There was a time when a person could reasonably expect to get a good job right out of high school or college, work their way up within that organization and stay put until retirement. That’s not necessarily the case anymore. According to LinkedIn, the average person may now hold up to 15 jobs over the span of their working years, and that number seems to be climbing all the time.
Whether fleeing an unstable or upended industry, trying to find stability in a precarious gig economy, or simply chasing a dream, many people find themselves ready to take a shot at a new job or a whole new career in their 40s, 50s or even later. What does it take to start over midlife? According to the experts, it’s all about self-exploration, planning and some practical considerations.
Why Make a Change?
Some people change careers because they’ve identified a field, role or purpose that appeals to them. Others only know that a change is needed, but don’t necessarily know what that change should be. How do you make a change without knowing what you want that change to look like? According to Alan Kearns, career coach and founder of CareerJoy, you can’t effectively explore your possibilities without first looking at your motivation.
“It’s not the what or how or the when or the where. It’s actually the why that you really need to be clear about,” he says. “It’s like dealing with a relationship change or health changes. We all know we should eat less and work out more, but it’s the why that motivates you, and your why and my why might be different. So why do I want to change careers and what’s my driver for doing that? It’s a really important question to understand.”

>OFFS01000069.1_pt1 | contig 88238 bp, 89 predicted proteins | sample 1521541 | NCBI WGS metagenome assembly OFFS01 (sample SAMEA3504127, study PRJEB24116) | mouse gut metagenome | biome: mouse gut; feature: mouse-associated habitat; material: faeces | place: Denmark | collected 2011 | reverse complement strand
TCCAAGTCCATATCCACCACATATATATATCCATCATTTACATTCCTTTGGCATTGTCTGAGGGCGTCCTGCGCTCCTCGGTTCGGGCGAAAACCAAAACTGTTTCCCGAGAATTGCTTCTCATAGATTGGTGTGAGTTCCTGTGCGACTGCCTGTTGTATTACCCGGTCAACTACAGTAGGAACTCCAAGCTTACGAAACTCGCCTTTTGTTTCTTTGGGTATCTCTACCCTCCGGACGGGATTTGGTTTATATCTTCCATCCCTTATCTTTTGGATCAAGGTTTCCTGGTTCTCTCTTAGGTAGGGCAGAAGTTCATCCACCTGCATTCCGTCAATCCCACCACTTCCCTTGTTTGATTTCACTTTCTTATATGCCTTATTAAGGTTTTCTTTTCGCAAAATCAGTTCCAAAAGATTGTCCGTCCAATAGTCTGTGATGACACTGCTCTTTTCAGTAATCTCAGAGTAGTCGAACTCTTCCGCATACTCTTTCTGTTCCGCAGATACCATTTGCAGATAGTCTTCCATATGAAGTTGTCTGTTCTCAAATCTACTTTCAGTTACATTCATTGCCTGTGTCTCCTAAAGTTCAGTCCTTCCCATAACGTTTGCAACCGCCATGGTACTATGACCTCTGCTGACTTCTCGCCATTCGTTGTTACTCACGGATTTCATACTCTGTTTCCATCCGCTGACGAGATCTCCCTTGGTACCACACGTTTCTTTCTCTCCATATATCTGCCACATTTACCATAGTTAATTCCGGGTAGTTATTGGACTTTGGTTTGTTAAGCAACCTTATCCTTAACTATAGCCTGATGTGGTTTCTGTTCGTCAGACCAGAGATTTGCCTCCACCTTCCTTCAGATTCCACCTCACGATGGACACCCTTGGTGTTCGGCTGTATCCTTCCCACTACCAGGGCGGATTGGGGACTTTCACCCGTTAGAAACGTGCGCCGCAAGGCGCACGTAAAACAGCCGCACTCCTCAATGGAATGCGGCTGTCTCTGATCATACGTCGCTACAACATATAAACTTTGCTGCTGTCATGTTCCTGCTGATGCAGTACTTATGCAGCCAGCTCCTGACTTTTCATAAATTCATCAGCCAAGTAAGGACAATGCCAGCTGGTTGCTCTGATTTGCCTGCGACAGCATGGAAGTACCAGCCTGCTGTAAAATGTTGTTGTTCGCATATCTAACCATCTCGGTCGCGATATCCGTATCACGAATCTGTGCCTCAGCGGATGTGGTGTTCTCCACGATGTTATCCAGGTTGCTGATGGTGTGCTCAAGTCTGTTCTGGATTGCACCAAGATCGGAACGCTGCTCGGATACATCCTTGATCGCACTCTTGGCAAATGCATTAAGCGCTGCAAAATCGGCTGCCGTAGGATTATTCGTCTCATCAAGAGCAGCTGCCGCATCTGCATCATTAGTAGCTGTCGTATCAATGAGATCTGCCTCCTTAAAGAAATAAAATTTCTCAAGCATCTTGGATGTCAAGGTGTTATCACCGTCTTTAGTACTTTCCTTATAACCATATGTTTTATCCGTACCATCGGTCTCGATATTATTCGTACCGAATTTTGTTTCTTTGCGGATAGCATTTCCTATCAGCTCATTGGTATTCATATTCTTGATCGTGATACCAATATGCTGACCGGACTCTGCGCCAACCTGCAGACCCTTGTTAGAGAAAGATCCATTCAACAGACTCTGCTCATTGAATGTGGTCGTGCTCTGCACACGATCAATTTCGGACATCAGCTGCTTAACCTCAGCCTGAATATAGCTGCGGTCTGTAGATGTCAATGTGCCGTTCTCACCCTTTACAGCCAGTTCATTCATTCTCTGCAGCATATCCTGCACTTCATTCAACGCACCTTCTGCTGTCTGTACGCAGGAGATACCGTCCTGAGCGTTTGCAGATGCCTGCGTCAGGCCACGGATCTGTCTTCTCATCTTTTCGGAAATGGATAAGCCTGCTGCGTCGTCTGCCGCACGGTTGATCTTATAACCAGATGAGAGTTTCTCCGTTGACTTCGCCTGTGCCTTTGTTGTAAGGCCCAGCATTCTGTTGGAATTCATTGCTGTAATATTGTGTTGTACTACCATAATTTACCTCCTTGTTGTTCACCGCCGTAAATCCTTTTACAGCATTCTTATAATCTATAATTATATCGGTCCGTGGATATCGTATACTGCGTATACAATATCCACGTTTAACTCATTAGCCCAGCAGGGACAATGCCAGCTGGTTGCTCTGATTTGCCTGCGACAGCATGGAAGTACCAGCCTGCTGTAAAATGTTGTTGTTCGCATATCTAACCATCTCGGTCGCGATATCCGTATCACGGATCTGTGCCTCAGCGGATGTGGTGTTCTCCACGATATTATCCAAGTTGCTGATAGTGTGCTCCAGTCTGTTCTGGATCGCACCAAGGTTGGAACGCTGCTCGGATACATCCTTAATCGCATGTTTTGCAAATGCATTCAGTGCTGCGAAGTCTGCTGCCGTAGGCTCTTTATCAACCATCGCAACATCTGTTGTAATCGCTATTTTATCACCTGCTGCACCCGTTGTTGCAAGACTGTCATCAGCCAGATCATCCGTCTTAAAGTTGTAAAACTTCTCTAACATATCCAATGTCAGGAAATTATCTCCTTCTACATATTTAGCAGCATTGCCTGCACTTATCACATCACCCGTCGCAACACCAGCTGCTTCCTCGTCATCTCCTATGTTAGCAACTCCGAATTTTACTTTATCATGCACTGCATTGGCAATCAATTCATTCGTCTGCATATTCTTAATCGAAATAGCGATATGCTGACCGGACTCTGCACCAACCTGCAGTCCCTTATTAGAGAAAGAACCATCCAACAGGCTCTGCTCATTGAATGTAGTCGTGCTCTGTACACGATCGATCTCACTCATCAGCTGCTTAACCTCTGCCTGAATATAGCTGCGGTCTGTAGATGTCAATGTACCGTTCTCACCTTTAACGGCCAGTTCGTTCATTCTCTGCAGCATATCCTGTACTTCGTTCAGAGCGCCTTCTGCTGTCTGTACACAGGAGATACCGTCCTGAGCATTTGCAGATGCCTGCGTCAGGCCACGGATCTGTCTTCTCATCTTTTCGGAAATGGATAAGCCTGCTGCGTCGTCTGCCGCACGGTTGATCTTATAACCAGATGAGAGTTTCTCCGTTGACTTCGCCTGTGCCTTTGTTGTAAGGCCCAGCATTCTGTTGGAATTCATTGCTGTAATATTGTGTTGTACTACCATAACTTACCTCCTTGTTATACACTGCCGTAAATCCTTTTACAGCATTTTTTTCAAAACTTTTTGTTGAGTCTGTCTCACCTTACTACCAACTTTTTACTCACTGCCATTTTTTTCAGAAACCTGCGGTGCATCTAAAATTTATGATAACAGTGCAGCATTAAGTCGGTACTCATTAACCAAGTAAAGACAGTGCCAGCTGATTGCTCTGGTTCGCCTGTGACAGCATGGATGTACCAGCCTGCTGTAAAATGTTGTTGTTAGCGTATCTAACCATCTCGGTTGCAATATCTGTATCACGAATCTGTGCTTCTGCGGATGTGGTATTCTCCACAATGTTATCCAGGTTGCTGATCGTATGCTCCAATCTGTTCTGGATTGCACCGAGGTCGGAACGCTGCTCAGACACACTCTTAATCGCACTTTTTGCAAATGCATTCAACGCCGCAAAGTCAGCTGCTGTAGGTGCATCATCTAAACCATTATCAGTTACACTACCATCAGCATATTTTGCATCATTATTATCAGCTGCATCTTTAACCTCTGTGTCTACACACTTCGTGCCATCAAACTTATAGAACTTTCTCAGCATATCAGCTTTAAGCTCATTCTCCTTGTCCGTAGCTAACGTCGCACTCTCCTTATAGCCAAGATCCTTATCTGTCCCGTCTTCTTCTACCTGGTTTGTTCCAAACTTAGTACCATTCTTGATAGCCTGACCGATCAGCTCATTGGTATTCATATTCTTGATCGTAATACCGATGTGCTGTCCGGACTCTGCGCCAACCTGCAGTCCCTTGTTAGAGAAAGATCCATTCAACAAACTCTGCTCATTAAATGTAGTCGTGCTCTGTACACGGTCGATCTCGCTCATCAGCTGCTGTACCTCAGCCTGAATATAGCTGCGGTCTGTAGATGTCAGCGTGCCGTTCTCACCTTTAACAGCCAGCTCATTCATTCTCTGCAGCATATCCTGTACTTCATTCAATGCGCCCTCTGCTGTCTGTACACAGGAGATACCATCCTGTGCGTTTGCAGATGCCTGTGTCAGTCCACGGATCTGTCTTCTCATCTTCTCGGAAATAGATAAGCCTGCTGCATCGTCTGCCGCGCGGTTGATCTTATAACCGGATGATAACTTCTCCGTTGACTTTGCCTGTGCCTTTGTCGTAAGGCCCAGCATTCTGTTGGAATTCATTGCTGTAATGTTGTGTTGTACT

Though the answer to the “why” question will vary from one individual to the next, Kearns says most of those answers will land in one of three categories: passion, practicality or purpose.
“Maybe you’ve been at a job for 15, 20 years and you realize, ‘I’m not that passionate about what I do anymore, and I want to go find something that I’m really engaged by,’” he says.
“Another reason is that it’s practical. An industry shifts or your skill set shifts and you’re not getting promoted the way you might have been in the past. You’ve plateaued and you might think you’ve stalled or you’re not where you want to be.”
“Then the other thing is purpose,” he continues. “People will find themselves being drawn to this subject or drawn to this cause, so they want to direct their career toward a different area.”
What’s Your Dream?
Of course, solving the why is only the beginning. Once your motivations are clearly identified, you still have to identify a career that will meet your needs and goals. Career strategist Kathleen Johnston (of kathleenjohnston.com) lays out three specific questions to help you come to the right answer.
“The first is ‘who am I?’” she says. “This involves exploration of personality traits, natural talents, motivators, life vision/purpose, interests, values, priorities, competencies, knowledge, training and experience.”
Next, she suggests asking yourself what work you want to do. “Explore occupational fit for the highest possible level of satisfaction and success, and determine personal success metrics.”
The final question addresses how you will get to where you want to be. “‘What strategies do I implement to reach my desired career goals?’” she suggests you ask yourself.
Once your soul-searching and exploration yields an “a-ha!” moment, don’t go applying for that new dream job just yet. A job that sounds like a good fit on paper might not be the best for you, and there is only one way to know that.